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BRIFF 2022

Giordano Gederlini • Director of On The Edge

"Just like in tragedies, violence is forced upon my characters"

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- We met with the screenwriter and director to talk about his angst-inducing crime film set in a sometimes-ghostly Brussels, which is occasionally haunted by a worn-out father condemned to violence

Giordano Gederlini • Director of On The Edge
(© Aurore Engelen)

We sat down with Giordano Gederlini, who’s presenting his new film, On The Edge [+see also:
film review
trailer
interview: Giordano Gederlini
film profile
]
, at the Brussels International Film Festival. It’s an angst-inducing crime movie and a homage to the rules of the art, which is set in an occasionally ghostly, nocturnal and post-industrial Brussels haunted by Antonio de la Torre, who plays a worn-out father condemned to violence.

Cineuropa: How did this project come about?
Giordano Gederlini:
I was really keen to tackle the detective thriller genre, the crime genre. I’d circled that universe a little bit with Mothers’ Instinct [+see also:
film review
interview: Olivier Masset-Depasse
film profile
]
and with Above the Law [+see also:
film review
trailer
interview: François Troukens
film profile
]
too; it’s a genre we don’t often see in French or Belgian film. I wanted to step inside that universe with a somewhat isolated character who might be a little like me, a foreigner living in Brussels. My dream was to make an urban crime film, with a view to exploring this city I’ve been living in for 9 years as if it were a genuine film set, and that seemed to fit in well with the story.

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Who is Leo Castañeda, the film’s hero?
Leo Castañeda is a Spaniard living here in Brussels. He drives a metro train and works in the city’s underground world. One night, he experiences a tragedy. While driving his underground train, he sees a young man who ends up on the train tracks. We later learn that it’s his son. From that point onwards, some sort of investigation begins to find out what kind of a rough patch his son was going through.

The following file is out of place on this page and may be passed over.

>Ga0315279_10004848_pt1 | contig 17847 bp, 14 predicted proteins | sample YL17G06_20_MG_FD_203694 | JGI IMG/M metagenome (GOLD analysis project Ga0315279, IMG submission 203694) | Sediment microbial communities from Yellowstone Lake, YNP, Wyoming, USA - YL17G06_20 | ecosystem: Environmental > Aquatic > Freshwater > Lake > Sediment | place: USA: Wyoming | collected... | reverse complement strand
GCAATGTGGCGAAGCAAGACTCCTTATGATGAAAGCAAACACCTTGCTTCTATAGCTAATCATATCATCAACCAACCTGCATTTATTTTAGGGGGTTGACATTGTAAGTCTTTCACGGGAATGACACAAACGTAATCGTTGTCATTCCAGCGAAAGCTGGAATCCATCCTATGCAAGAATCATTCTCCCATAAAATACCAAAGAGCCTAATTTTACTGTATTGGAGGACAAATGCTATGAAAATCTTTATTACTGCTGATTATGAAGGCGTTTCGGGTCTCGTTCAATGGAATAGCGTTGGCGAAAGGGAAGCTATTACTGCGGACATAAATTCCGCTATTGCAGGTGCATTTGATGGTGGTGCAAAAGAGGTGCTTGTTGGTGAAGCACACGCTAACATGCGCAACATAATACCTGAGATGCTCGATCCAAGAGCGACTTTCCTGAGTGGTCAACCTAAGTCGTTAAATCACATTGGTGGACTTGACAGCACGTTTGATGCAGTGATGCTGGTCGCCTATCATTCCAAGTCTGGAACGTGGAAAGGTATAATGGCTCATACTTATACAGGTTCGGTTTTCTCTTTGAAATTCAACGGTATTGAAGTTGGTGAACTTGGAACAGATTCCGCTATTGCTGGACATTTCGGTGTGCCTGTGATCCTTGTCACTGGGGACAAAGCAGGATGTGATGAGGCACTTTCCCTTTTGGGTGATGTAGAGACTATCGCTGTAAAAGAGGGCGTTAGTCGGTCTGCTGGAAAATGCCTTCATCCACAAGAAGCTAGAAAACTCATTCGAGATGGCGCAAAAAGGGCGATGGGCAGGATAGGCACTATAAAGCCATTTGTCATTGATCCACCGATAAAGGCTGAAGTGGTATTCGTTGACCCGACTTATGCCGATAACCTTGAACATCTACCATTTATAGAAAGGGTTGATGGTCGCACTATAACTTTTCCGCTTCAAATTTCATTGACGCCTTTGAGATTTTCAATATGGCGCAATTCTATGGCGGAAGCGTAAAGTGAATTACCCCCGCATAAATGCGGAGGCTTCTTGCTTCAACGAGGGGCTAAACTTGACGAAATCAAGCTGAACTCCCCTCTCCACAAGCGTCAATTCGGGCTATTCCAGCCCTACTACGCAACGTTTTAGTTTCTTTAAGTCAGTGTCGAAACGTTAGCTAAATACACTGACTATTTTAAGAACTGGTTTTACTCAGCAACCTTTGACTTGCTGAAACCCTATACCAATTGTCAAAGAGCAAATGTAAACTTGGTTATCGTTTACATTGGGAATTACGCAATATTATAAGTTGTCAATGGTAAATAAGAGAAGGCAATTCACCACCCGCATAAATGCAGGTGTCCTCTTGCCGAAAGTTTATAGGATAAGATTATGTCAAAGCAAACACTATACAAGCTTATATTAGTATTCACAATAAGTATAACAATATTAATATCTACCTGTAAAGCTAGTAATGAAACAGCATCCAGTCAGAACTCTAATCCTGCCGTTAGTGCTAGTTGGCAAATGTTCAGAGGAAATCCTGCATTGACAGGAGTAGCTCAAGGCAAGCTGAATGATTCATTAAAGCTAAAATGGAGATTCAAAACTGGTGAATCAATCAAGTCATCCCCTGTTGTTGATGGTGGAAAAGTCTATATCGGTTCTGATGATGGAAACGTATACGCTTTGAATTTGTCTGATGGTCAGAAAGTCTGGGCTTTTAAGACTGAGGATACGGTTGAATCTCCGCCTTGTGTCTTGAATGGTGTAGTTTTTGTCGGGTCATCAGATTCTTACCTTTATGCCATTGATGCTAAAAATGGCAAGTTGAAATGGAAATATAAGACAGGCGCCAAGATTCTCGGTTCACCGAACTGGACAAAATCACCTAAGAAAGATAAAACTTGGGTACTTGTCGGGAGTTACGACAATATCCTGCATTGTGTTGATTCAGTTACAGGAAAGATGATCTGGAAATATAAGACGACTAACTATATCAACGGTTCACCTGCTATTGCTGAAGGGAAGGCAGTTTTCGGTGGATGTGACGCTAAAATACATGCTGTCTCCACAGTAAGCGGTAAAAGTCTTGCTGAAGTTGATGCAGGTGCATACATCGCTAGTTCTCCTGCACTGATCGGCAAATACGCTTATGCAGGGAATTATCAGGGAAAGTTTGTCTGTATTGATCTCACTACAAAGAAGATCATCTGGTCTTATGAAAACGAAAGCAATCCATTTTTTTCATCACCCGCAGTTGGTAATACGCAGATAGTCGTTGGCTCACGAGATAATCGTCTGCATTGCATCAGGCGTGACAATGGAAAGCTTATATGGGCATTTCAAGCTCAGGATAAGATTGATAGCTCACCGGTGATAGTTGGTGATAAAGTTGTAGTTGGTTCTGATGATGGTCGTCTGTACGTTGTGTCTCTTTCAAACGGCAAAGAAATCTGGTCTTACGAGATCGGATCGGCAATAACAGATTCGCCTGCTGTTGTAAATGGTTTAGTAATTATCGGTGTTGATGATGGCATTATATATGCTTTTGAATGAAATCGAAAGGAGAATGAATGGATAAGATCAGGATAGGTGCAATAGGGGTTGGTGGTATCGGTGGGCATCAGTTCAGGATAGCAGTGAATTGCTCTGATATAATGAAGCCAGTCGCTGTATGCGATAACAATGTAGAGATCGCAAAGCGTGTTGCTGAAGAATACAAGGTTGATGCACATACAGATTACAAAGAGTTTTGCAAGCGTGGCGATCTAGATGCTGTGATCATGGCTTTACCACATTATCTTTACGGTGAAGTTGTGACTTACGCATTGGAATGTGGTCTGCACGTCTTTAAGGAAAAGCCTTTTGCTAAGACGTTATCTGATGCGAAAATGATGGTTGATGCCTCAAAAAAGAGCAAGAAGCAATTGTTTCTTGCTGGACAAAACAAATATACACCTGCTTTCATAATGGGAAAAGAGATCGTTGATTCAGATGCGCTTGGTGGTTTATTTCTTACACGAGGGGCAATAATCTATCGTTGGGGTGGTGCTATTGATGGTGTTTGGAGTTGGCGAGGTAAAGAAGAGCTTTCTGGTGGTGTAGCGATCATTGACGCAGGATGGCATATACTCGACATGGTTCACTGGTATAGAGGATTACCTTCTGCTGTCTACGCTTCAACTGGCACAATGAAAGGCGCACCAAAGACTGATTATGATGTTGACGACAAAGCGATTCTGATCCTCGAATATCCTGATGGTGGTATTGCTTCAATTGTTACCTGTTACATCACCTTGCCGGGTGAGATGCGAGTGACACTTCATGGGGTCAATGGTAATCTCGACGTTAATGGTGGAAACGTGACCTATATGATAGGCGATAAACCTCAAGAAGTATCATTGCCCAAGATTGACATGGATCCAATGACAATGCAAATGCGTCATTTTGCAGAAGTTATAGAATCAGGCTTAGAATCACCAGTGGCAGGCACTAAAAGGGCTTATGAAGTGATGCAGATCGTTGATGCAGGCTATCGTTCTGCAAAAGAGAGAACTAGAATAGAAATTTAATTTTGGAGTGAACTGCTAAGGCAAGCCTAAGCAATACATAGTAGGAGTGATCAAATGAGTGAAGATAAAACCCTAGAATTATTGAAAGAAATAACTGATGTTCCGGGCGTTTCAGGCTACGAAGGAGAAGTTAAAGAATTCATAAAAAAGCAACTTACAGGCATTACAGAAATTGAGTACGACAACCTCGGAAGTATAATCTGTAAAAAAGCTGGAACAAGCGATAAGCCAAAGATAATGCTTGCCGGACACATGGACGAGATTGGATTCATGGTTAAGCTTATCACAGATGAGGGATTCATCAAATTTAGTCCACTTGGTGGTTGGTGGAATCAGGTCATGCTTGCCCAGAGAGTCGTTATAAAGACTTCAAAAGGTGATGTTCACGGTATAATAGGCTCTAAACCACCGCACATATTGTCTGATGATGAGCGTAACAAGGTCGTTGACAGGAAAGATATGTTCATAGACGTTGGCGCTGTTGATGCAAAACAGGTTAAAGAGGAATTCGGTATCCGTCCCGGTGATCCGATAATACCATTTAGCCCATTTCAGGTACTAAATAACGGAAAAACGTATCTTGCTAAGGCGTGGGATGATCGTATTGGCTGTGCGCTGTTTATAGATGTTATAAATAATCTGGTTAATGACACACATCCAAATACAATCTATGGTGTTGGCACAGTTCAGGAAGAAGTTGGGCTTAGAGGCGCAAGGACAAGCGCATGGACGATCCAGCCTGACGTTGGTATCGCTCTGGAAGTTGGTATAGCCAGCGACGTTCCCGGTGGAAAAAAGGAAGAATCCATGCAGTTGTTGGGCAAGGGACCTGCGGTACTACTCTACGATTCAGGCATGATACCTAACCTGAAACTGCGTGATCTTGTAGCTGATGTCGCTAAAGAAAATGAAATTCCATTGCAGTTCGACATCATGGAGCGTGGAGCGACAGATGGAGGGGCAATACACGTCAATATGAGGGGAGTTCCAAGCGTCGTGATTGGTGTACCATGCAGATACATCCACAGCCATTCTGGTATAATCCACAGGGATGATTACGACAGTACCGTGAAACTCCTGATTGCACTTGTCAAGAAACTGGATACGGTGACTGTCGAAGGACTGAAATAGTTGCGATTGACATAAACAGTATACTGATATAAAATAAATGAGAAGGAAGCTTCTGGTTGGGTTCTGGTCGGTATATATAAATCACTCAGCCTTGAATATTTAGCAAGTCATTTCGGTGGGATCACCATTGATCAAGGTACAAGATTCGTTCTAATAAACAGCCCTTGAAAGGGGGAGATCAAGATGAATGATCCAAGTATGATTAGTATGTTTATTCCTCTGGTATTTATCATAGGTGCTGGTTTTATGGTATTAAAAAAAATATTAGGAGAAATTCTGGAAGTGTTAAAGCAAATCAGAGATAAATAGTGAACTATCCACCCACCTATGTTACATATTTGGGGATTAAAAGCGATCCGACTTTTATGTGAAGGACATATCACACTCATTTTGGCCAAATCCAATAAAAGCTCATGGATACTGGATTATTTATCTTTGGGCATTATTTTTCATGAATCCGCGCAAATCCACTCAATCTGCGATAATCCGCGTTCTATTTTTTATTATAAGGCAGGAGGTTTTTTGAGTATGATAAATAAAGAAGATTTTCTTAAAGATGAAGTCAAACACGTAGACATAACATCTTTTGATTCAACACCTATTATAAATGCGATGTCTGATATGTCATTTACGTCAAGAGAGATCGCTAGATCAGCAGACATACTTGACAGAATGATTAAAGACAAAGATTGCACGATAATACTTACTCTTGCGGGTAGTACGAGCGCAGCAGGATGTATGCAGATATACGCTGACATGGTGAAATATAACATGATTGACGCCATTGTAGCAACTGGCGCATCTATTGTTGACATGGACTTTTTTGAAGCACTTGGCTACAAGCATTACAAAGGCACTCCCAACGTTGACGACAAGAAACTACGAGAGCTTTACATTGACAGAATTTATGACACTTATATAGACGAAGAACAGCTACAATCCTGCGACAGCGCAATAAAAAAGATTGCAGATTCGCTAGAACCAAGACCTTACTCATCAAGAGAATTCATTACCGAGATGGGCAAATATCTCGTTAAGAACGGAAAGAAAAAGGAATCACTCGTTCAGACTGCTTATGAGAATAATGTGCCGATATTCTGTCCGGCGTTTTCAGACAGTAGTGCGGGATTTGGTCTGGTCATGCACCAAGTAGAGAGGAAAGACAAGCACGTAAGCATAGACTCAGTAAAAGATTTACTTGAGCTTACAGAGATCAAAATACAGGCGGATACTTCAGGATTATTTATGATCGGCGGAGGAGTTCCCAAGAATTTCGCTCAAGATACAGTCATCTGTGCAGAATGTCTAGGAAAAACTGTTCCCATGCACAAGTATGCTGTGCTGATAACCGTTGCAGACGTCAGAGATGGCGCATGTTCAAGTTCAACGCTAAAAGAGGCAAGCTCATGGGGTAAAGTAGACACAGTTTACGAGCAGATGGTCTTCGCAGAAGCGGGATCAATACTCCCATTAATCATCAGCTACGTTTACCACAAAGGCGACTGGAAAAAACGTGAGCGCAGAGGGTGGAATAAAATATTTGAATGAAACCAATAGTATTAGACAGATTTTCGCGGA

There’s another traditional crime film motif in the movie, that of the man without a past, which is something I’m really interested in. I had this vision of a somewhat isolated character with a broken, obliterated past, and bearing a fracture. I wanted to start the story there. A guy whom we don’t know much about and whose past is slowly revealed to us.

He finds himself in a peculiar state, on the edge? It’s when his fracture appears that the story gets going.
Yes, he’s in a strange state of limbo. I started out as a screenwriter and I love the playful writing involved in crime films, which isn’t always an option in socially oriented films or in cinéma du réel. With crime films, you can enjoy thinking up a slightly more harrowing story where viewers often feel two steps behind. It’s this possibility of play during the writing process that I really liked when exploring the film’s universe. We know very little about Leo, so we’re witnessing the development of a character as well as his ruin, in an overly violent story.

It also examines the notion of lacking fatherhood…
The detective thriller world also offers up an existentialist question about the time we have left on this planet, especially if we need to take especially violent action where we risk losing our lives. Who do we leave behind us? What have we missed out on in our personal lives? What regrets might we have when death comes knocking at our door in such brutal fashion? I wanted people to wonder how much humanity my characters would have left when confronted with such chaos.

The film also questions the way children follow in their parents’ footsteps, sometimes even repeating their mistakes.
Yes, their legacy plays a part. Without giving away too much, we realise that the father wanted to force his passion upon his son, which the latter wasn’t interested in. They’re relatively fragile characters. In fact, I think it’s quite a good-natured film, a little bit 1980s. I really like the musical world of that era and the visual work that goes into this type of movie, but that doesn’t make it a macho film. It’s about slightly worn out and tired men, 50-year-olds who don’t have any interest in fighting, but who find themselves in situations of conflict through no choice of their own. It’s not a crime film which plays on the tough guy act, it’s a film which explores the sensitivity of its protagonists, although there are several violent action scenes.

There’s a sense of reluctance when it comes to violence.
Yes, violence is forced upon them, moreover that’s what you always find in tragedies. Fate imposes a certain brutality which we have to survive.

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(Translated from French)

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